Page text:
It’s the First Day of #TheShieldWeek, the eleventh installment of our (patent-pending) Juice Make Sugar Wrestler of the Week series. In celebration of this month’s Survivor Series, we’re taking a look at famous stables from the wonderful world of wrestling. As always we’ll start by making The Hounds of Justice a
Wrestler Stable You (Should) Probably Know Better, then give you the finer points of their oeuvre tomorrow with some Essential Viewing. But then we’re going to do something different with #TheShieldWeek and give each member their own day. Wednesday will be Seth Rollins’ — and we’ll Watch and Learn him but good, and give him his own GIF parade after — with Roman and Dean coming after him to finish out the week. And, don’t worry, we will still be making our “Amazon.com on steroids” dreams come true with “Juice Make Sugar Recommends…” on Thursday before finishing everything off on Friday with a Difference of Opinion (where JMS HQ erupts in a Triple Powerbomb-fueled civil war.)
I actually missed their arrival. This was before Juice Make Sugar started in earnest, and I was broke, so the chances of me spending any type of money for anything was non-existent. I had known from watching a lot of wrestling — or, you know, at least more than two shows consecutively — that CM Punk was leaving Survivor Series with the WWE Championship. How they were going to do it was the confusing bit.
So, when I heard what happened I was VERY ready to call “Shenanigans”. I understood why they were doing what they were doing: having these three quasi-mystery men — Cole identified them from NXT almost immediately on air — destroy Ryback paved the way for Punk to pin Cena and give Ryback an out by allowing Cena to take a loss that wouldn’t affect his standing in the least. However, unless the “mystery” is The Big Show, and it’s a match between Stone Cold and Vince McMahon, the use of human deus ex machina in wrestling — especially at a PPV — is not a good idea.
This is partially because the crowd reaction is almost never big enough to justify the “damage” done to the promise of a clean ending (however much there is one) on a PPV. But it’s more than that. Bringing someone out this way automatically puts an expectation on their future prospects, and it’s very hard to live up to the anticipation of what comes next when someone makes a splash in a title match. Especially when the inevitable “I’m here to explain why I did what I did” promo comes in.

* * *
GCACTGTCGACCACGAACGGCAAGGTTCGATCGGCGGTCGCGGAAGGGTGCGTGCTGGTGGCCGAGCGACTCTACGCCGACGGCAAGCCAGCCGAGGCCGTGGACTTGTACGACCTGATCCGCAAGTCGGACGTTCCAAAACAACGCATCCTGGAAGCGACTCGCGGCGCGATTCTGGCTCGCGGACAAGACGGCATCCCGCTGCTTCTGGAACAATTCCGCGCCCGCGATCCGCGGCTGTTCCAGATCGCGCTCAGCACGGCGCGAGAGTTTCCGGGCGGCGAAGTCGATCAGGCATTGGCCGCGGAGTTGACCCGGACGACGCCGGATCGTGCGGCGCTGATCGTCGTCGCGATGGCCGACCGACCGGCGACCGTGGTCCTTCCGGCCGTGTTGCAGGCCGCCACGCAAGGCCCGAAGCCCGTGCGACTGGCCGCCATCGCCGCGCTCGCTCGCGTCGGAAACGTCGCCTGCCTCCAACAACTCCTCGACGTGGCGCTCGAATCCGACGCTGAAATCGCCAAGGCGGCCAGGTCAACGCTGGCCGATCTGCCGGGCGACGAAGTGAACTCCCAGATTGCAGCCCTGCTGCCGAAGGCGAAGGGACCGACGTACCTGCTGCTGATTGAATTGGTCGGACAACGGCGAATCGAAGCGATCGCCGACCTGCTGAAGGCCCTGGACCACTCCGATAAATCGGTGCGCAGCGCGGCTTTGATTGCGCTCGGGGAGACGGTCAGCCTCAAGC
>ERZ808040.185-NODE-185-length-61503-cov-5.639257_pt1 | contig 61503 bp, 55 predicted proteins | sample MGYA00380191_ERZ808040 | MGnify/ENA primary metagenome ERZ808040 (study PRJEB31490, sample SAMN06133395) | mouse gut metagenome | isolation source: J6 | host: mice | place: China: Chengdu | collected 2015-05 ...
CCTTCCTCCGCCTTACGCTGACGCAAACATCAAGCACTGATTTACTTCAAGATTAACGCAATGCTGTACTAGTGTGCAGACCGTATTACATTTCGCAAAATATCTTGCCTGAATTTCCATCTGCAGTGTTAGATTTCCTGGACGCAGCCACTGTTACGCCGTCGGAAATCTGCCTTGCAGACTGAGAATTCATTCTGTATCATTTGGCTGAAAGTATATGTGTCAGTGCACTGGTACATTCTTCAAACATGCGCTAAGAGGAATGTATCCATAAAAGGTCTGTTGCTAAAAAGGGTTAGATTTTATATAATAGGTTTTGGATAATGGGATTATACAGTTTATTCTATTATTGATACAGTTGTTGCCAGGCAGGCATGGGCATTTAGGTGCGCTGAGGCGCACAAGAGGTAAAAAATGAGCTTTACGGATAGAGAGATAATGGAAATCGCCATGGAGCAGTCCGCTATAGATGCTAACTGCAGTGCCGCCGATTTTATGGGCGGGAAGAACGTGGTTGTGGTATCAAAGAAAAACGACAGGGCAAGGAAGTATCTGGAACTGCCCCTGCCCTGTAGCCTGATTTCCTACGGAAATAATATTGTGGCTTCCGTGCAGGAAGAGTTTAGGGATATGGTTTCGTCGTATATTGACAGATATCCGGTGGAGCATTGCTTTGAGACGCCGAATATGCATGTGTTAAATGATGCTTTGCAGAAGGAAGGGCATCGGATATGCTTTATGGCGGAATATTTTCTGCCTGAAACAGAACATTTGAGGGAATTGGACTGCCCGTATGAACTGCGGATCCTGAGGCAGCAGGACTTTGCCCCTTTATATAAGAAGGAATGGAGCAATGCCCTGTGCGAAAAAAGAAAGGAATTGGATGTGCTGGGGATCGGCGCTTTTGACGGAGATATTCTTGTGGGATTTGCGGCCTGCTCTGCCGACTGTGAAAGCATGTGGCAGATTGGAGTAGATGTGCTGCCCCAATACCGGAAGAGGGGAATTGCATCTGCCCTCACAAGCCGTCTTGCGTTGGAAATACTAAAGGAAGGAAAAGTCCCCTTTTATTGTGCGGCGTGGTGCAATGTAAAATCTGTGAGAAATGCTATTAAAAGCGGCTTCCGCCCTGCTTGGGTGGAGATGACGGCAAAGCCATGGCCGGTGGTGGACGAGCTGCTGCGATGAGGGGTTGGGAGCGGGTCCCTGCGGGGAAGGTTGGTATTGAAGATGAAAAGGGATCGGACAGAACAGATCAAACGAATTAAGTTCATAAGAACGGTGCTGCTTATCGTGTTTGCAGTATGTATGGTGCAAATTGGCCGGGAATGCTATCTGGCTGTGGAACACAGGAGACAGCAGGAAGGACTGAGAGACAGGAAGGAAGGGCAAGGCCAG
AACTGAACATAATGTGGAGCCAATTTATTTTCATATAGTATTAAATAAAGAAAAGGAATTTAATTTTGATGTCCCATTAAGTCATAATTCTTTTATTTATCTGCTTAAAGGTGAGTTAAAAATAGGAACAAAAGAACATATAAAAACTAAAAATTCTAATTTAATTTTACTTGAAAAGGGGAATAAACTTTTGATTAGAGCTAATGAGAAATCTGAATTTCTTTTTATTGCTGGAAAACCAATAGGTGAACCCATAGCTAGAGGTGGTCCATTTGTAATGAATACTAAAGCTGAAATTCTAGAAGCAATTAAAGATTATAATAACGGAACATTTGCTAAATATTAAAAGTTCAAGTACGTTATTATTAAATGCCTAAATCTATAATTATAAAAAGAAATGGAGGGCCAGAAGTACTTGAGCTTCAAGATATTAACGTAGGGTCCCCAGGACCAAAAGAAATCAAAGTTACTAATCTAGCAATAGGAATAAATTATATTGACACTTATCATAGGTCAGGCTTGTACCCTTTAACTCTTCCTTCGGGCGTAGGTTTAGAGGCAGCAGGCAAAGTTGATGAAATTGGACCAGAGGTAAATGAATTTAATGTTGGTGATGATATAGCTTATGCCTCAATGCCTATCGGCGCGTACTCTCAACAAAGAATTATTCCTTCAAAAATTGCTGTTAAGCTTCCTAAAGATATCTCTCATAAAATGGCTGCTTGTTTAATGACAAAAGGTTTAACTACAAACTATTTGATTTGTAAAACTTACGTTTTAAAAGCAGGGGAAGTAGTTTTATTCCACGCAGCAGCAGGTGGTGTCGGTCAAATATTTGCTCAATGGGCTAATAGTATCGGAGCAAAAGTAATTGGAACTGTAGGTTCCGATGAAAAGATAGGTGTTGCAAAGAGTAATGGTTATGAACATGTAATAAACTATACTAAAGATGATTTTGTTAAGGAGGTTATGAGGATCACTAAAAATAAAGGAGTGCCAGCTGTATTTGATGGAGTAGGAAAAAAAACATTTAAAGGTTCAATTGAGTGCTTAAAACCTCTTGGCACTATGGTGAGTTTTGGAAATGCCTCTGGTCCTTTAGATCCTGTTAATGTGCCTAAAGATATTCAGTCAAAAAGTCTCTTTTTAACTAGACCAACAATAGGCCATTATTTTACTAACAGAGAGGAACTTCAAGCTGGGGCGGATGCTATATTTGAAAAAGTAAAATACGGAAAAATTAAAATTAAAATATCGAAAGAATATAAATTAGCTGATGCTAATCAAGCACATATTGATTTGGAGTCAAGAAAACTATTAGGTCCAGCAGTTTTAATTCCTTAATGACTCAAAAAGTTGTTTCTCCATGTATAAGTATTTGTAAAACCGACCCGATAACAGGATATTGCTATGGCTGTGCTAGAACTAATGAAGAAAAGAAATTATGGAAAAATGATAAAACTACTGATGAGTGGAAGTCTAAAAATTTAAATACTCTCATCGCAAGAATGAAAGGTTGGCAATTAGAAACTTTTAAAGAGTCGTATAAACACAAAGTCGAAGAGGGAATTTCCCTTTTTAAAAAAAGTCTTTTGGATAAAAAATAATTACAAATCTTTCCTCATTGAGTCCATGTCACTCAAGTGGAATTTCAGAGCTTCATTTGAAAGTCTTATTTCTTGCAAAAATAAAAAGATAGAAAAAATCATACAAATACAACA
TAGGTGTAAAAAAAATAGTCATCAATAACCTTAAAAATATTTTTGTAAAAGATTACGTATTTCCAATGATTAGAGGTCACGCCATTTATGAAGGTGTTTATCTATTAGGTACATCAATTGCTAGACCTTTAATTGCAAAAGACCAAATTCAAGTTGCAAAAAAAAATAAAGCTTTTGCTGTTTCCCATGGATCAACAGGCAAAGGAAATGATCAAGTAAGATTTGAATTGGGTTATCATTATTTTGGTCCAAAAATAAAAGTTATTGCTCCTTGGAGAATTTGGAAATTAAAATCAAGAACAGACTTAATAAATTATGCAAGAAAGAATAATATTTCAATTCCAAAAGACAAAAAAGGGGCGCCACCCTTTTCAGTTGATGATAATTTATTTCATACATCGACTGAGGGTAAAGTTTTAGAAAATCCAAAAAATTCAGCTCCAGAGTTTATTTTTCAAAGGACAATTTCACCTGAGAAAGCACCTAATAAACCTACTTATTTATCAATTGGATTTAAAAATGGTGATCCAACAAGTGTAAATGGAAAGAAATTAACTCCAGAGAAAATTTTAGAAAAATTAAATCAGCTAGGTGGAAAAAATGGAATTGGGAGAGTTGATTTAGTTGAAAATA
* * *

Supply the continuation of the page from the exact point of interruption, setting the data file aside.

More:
That’s when the wheels fall off, as not only is the crowd reaction never big enough, but the reasons behind the betrayal or ambush are usually so weird, convoluted or just downright idiotic that whatever heat they managed to get is quickly extinguished.
But then, The Shield explained themselves and set the world on fire.
All of the ideas we had, all of the reasons we could come up with evaporated in a mushroom cloud the first time Dean Ambrose opened his mouth. Ambrose, who had made his way up through the independent scene as Jon Moxley, was the perfect choice as the de facto mouthpiece of the group.
Ambrose’s speech pattern and mannerisms give off an immediate sense of agency: the Shield was doing this because they chose to. They were the ones moving things forward, they were the ones deciding when and where to dole out “justice” and it was up to everyone else to stop them.
And they still haven’t.
In the last year, they’ve moved from a narrative device to legitimate superstars, and have done so as rapidly as anything not named “Brock Lesnar” in the history of wrestling. Which, in a weird way, is their best comparison: a destructive force that exists largely outside of the tropes and rules of the program, creating a destroying convention through sheer force of will. Instead of becoming repetitive or complacent, the group has moved from paramilitary revolutionaries to the gatekeepers to the corporate throne while their message of “stopping injustice” has rang as beautifully hollow as it did when they first said it.
They are mercenaries and always have been, that they were willing to lie to our faces about it has been a bit of genius storytelling that manages to feel fresh — because it’s essentially new to WWE programming — and classic — because it’s been an essential component to basically every action movie worth its salt ever — without also feeling like a typical WWE matter of telling you something is the truth. No one ever “really” believed they were working for justice, but had no proof otherwise until poor Brad Maddox made one mistake too many.
And the entire time, as the group’s profile has evolved and elevated, they’ve changed the nature of the business, pumped new blood into stagnant belts and set themselves up for what seems to be long and illustrious careers.
Rollins and Reigns’ run as tag team champions — and their work alongside Ambrose in six-man tags — has been a sea change for the Tag Team division, creating actual intrigue around the titles that had been missing since the TLC-era. For the first time in a generation, the WWE has begun growing tag teams from the ground up instead of pushing together stars with nothing better to do, and nearly all of it is because of the performances of the Shield on the heels of Team Hell No’s reestablishment of the genre as a viable part of the show. And they’ve done it without having to “Hug It Out” a single time.
And while the Shield are DEFINITELY the youngest performers we’ve profiled for Wrestler of the Week, the amount they’ve done in the last year has made them a necessity to talk about. While it’s hard to say who will or won’t make it in a business as unpredictable as professional wrestling, it’s probably safe to say that these three have some of the brightest futures in the business right now and that we should all believe. Believe in The Shield.